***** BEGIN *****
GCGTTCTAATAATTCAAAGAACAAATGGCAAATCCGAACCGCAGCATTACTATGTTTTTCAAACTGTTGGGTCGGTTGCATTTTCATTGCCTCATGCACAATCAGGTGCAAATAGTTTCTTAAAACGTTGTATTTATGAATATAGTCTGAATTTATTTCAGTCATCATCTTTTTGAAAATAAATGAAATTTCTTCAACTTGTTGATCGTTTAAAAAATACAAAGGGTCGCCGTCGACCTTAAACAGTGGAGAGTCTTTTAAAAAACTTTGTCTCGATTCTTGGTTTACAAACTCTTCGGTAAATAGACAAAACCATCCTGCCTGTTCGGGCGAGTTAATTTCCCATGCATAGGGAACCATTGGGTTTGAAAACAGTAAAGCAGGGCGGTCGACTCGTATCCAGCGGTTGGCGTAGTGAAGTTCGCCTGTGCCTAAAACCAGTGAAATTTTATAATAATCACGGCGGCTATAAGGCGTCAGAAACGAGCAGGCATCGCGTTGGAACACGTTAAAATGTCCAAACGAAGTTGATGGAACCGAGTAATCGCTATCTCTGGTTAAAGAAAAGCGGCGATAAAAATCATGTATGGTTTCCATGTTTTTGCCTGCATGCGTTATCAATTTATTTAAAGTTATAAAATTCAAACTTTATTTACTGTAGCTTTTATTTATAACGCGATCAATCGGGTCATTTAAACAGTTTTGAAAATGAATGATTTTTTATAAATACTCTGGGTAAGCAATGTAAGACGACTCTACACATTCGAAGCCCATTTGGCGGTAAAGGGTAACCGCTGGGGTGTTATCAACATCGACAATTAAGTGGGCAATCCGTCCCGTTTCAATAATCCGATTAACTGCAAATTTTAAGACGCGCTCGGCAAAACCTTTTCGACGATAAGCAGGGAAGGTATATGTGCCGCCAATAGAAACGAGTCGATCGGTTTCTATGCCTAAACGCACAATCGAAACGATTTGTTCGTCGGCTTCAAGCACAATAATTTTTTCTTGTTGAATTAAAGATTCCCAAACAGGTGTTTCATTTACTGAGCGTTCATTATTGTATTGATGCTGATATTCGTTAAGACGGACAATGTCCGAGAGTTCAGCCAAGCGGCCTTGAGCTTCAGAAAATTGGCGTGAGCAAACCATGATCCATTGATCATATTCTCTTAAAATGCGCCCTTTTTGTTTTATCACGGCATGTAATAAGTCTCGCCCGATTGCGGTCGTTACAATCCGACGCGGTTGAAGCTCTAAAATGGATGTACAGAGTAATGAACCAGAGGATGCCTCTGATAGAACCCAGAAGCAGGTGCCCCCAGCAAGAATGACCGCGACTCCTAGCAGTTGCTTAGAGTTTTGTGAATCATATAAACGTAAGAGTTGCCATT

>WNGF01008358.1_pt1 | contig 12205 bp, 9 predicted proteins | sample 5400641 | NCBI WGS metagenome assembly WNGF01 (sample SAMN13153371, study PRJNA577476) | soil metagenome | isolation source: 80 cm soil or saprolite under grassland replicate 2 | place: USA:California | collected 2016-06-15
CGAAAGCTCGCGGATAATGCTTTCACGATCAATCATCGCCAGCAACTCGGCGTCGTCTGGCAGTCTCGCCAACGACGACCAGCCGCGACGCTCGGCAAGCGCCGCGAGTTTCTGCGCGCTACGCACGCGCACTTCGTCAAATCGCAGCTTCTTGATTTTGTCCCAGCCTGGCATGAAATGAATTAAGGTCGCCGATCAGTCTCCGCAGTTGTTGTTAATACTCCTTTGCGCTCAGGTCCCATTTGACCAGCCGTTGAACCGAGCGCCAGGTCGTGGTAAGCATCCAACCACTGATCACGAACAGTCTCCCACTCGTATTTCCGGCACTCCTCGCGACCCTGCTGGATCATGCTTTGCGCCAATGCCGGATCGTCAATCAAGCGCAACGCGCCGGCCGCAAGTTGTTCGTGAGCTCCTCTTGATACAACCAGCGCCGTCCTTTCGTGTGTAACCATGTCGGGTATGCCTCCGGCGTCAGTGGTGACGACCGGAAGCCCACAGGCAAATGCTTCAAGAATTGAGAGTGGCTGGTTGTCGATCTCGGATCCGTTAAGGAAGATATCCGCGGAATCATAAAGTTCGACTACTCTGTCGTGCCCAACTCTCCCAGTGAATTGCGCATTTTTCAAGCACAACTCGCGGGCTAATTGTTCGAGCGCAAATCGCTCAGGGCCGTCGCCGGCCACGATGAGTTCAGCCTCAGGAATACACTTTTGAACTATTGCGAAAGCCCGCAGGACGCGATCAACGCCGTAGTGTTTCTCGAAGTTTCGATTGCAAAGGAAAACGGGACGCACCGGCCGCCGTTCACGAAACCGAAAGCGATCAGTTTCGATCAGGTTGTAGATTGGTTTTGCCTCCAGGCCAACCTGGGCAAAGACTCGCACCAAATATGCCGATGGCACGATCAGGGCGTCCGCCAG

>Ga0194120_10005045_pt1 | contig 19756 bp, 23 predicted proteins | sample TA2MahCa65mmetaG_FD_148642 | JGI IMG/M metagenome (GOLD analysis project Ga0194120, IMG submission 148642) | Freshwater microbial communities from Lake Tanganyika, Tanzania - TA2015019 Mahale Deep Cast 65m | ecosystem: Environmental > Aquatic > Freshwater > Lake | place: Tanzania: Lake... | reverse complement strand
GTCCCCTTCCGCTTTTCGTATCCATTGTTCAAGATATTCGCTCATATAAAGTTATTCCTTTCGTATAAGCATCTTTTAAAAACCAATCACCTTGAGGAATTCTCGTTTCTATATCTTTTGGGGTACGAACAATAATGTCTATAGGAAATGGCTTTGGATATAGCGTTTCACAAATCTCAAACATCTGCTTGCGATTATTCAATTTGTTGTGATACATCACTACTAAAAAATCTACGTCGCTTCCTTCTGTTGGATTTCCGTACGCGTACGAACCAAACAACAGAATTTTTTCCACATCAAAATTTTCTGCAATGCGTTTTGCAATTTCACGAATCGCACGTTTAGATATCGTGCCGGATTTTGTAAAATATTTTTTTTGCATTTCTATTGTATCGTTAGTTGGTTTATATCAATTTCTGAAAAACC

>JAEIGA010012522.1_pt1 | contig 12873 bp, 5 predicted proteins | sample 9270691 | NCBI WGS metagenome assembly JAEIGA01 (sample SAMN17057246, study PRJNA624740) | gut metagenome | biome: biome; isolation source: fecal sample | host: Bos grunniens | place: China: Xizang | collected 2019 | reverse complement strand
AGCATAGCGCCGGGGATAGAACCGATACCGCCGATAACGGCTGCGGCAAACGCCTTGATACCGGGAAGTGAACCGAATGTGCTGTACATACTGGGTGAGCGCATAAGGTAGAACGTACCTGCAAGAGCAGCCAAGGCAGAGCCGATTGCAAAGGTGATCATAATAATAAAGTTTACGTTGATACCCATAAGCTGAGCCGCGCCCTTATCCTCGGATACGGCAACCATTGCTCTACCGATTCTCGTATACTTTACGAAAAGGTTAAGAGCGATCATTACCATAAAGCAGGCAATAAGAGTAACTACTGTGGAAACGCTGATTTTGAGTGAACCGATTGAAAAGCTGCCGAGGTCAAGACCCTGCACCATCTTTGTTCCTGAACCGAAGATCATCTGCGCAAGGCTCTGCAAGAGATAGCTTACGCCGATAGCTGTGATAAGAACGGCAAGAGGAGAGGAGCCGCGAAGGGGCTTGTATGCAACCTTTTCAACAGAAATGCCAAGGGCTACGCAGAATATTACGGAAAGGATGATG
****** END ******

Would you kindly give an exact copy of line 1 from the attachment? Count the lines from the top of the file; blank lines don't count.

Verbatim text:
GCGTTCTAATAATTCAAAGAACAAATGGCAAATCCGAACCGCAGCATTACTATGTTTTTCAAACTGTTGGGTCGGTTGCATTTTCATTGCCTCATGCACAATCAGGTGCAAATAGTTTCTTAAAACGTTGTATTTATGAATATAGTCTGAATTTATTTCAGTCATCATCTTTTTGAAAATAAATGAAATTTCTTCAACTTGTTGATCGTTTAAAAAATACAAAGGGTCGCCGTCGACCTTAAACAGTGGAGAGTCTTTTAAAAAACTTTGTCTCGATTCTTGGTTTACAAACTCTTCGGTAAATAGACAAAACCATCCTGCCTGTTCGGGCGAGTTAATTTCCCATGCATAGGGAACCATTGGGTTTGAAAACAGTAAAGCAGGGCGGTCGACTCGTATCCAGCGGTTGGCGTAGTGAAGTTCGCCTGTGCCTAAAACCAGTGAAATTTTATAATAATCACGGCGGCTATAAGGCGTCAGAAACGAGCAGGCATCGCGTTGGAACACGTTAAAATGTCCAAACGAAGTTGATGGAACCGAGTAATCGCTATCTCTGGTTAAAGAAAAGCGGCGATAAAAATCATGTATGGTTTCCATGTTTTTGCCTGCATGCGTTATCAATTTATTTAAAGTTATAAAATTCAAACTTTATTTACTGTAGCTTTTATTTATAACGCGATCAATCGGGTCATTTAAACAGTTTTGAAAATGAATGATTTTTTATAAATACTCTGGGTAAGCAATGTAAGACGACTCTACACATTCGAAGCCCATTTGGCGGTAAAGGGTAACCGCTGGGGTGTTATCAACATCGACAATTAAGTGGGCAATCCGTCCCGTTTCAATAATCCGATTAACTGCAAATTTTAAGACGCGCTCGGCAAAACCTTTTCGACGATAAGCAGGGAAGGTATATGTGCCGCCAATAGAAACGAGTCGATCGGTTTCTATGCCTAAACGCACAATCGAAACGATTTGTTCGTCGGCTTCAAGCACAATAATTTTTTCTTGTTGAATTAAAGATTCCCAAACAGGTGTTTCATTTACTGAGCGTTCATTATTGTATTGATGCTGATATTCGTTAAGACGGACAATGTCCGAGAGTTCAGCCAAGCGGCCTTGAGCTTCAGAAAATTGGCGTGAGCAAACCATGATCCATTGATCATATTCTCTTAAAATGCGCCCTTTTTGTTTTATCACGGCATGTAATAAGTCTCGCCCGATTGCGGTCGTTACAATCCGACGCGGTTGAAGCTCTAAAATGGATGTACAGAGTAATGAACCAGAGGATGCCTCTGATAGAACCCAGAAGCAGGTGCCCCCAGCAAGAATGACCGCGACTCCTAGCAGTTGCTTAGAGTTTTGTGAATCATATAAACGTAAGAGTTGCCATT